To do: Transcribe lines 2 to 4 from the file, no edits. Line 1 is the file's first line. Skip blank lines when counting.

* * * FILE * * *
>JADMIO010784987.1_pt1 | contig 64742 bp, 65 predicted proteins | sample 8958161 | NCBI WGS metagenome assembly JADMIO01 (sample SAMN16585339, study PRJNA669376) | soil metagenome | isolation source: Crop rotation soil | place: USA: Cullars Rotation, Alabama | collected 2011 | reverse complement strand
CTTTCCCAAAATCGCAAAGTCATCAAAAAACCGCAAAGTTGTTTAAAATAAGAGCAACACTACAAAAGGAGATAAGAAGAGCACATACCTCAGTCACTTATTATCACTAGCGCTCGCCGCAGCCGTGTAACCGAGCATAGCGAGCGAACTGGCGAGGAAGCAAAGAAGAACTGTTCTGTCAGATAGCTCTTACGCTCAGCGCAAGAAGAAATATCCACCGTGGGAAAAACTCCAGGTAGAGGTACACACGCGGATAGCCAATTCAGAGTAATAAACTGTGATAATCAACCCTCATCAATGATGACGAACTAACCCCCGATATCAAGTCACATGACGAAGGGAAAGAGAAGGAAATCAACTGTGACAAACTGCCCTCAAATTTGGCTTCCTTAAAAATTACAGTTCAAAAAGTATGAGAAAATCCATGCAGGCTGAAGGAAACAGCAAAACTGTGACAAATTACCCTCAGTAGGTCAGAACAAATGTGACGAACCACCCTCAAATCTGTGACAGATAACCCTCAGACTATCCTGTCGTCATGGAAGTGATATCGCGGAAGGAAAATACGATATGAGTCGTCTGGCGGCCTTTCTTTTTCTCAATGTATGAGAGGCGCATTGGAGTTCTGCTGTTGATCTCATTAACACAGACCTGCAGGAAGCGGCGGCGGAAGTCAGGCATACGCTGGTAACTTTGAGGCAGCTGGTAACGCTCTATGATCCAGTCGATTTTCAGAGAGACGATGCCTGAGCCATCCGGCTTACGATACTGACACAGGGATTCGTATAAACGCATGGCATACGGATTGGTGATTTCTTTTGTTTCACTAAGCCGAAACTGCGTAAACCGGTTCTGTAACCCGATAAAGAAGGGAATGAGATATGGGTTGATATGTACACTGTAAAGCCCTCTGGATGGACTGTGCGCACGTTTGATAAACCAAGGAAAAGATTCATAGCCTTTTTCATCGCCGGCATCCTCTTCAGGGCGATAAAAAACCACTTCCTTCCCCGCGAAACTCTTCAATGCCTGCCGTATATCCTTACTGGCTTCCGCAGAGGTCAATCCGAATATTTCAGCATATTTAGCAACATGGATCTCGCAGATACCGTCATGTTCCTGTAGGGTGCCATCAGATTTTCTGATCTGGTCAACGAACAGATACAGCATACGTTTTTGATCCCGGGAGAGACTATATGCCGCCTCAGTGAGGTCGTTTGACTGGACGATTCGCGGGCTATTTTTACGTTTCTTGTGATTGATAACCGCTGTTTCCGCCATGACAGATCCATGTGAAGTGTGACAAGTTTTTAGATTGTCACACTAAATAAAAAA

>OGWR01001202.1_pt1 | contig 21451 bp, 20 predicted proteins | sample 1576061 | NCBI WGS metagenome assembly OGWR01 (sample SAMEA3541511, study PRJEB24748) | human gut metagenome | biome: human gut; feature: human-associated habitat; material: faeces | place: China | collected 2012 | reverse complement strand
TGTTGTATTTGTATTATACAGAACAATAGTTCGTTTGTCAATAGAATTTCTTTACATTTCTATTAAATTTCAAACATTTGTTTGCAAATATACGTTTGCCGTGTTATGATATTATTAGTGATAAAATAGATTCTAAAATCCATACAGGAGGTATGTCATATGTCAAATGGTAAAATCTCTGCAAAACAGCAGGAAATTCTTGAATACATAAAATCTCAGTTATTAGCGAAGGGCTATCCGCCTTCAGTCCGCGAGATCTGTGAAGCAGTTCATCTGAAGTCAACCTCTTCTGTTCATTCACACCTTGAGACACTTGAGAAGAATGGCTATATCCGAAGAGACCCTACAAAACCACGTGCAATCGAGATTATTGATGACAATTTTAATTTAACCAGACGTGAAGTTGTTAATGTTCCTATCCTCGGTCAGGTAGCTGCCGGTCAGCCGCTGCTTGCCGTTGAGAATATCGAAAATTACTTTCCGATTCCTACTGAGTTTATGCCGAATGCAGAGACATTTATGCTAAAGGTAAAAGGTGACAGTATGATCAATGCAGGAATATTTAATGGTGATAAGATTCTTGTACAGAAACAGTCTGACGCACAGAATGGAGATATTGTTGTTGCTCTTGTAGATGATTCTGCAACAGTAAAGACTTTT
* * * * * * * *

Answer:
CTTTCCCAAAATCGCAAAGTCATCAAAAAACCGCAAAGTTGTTTAAAATAAGAGCAACACTACAAAAGGAGATAAGAAGAGCACATACCTCAGTCACTTATTATCACTAGCGCTCGCCGCAGCCGTGTAACCGAGCATAGCGAGCGAACTGGCGAGGAAGCAAAGAAGAACTGTTCTGTCAGATAGCTCTTACGCTCAGCGCAAGAAGAAATATCCACCGTGGGAAAAACTCCAGGTAGAGGTACACACGCGGATAGCCAATTCAGAGTAATAAACTGTGATAATCAACCCTCATCAATGATGACGAACTAACCCCCGATATCAAGTCACATGACGAAGGGAAAGAGAAGGAAATCAACTGTGACAAACTGCCCTCAAATTTGGCTTCCTTAAAAATTACAGTTCAAAAAGTATGAGAAAATCCATGCAGGCTGAAGGAAACAGCAAAACTGTGACAAATTACCCTCAGTAGGTCAGAACAAATGTGACGAACCACCCTCAAATCTGTGACAGATAACCCTCAGACTATCCTGTCGTCATGGAAGTGATATCGCGGAAGGAAAATACGATATGAGTCGTCTGGCGGCCTTTCTTTTTCTCAATGTATGAGAGGCGCATTGGAGTTCTGCTGTTGATCTCATTAACACAGACCTGCAGGAAGCGGCGGCGGAAGTCAGGCATACGCTGGTAACTTTGAGGCAGCTGGTAACGCTCTATGATCCAGTCGATTTTCAGAGAGACGATGCCTGAGCCATCCGGCTTACGATACTGACACAGGGATTCGTATAAACGCATGGCATACGGATTGGTGATTTCTTTTGTTTCACTAAGCCGAAACTGCGTAAACCGGTTCTGTAACCCGATAAAGAAGGGAATGAGATATGGGTTGATATGTACACTGTAAAGCCCTCTGGATGGACTGTGCGCACGTTTGATAAACCAAGGAAAAGATTCATAGCCTTTTTCATCGCCGGCATCCTCTTCAGGGCGATAAAAAACCACTTCCTTCCCCGCGAAACTCTTCAATGCCTGCCGTATATCCTTACTGGCTTCCGCAGAGGTCAATCCGAATATTTCAGCATATTTAGCAACATGGATCTCGCAGATACCGTCATGTTCCTGTAGGGTGCCATCAGATTTTCTGATCTGGTCAACGAACAGATACAGCATACGTTTTTGATCCCGGGAGAGACTATATGCCGCCTCAGTGAGGTCGTTTGACTGGACGATTCGCGGGCTATTTTTACGTTTCTTGTGATTGATAACCGCTGTTTCCGCCATGACAGATCCATGTGAAGTGTGACAAGTTTTTAGATTGTCACACTAAATAAAAAA

>OGWR01001202.1_pt1 | contig 21451 bp, 20 predicted proteins | sample 1576061 | NCBI WGS metagenome assembly OGWR01 (sample SAMEA3541511, study PRJEB24748) | human gut metagenome | biome: human gut; feature: human-associated habitat; material: faeces | place: China | collected 2012 | reverse complement strand
TGTTGTATTTGTATTATACAGAACAATAGTTCGTTTGTCAATAGAATTTCTTTACATTTCTATTAAATTTCAAACATTTGTTTGCAAATATACGTTTGCCGTGTTATGATATTATTAGTGATAAAATAGATTCTAAAATCCATACAGGAGGTATGTCATATGTCAAATGGTAAAATCTCTGCAAAACAGCAGGAAATTCTTGAATACATAAAATCTCAGTTATTAGCGAAGGGCTATCCGCCTTCAGTCCGCGAGATCTGTGAAGCAGTTCATCTGAAGTCAACCTCTTCTGTTCATTCACACCTTGAGACACTTGAGAAGAATGGCTATATCCGAAGAGACCCTACAAAACCACGTGCAATCGAGATTATTGATGACAATTTTAATTTAACCAGACGTGAAGTTGTTAATGTTCCTATCCTCGGTCAGGTAGCTGCCGGTCAGCCGCTGCTTGCCGTTGAGAATATCGAAAATTACTTTCCGATTCCTACTGAGTTTATGCCGAATGCAGAGACATTTATGCTAAAGGTAAAAGGTGACAGTATGATCAATGCAGGAATATTTAATGGTGATAAGATTCTTGTACAGAAACAGTCTGACGCACAGAATGGAGATATTGTTGTTGCTCTTGTAGATGATTCTGCAACAGTAAAGACTTTT